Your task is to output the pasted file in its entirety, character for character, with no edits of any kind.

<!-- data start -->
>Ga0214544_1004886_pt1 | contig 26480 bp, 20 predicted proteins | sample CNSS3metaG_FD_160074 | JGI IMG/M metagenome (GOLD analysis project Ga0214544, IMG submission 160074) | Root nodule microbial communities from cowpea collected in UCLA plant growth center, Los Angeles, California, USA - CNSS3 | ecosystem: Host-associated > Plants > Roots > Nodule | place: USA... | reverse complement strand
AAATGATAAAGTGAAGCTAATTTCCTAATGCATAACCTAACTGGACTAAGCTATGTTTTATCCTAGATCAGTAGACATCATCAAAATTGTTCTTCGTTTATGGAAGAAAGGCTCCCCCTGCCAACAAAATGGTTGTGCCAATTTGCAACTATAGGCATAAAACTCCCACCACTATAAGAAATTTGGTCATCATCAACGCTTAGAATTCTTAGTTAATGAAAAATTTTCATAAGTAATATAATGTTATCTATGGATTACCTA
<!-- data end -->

>Ga0214544_1004886_pt1 | contig 26480 bp, 20 predicted proteins | sample CNSS3metaG_FD_160074 | JGI IMG/M metagenome (GOLD analysis project Ga0214544, IMG submission 160074) | Root nodule microbial communities from cowpea collected in UCLA plant growth center, Los Angeles, California, USA - CNSS3 | ecosystem: Host-associated > Plants > Roots > Nodule | place: USA... | reverse complement strand
AAATGATAAAGTGAAGCTAATTTCCTAATGCATAACCTAACTGGACTAAGCTATGTTTTATCCTAGATCAGTAGACATCATCAAAATTGTTCTTCGTTTATGGAAGAAAGGCTCCCCCTGCCAACAAAATGGTTGTGCCAATTTGCAACTATAGGCATAAAACTCCCACCACTATAAGAAATTTGGTCATCATCAACGCTTAGAATTCTTAGTTAATGAAAAATTTTCATAAGTAATATAATGTTATCTATGGATTACCTA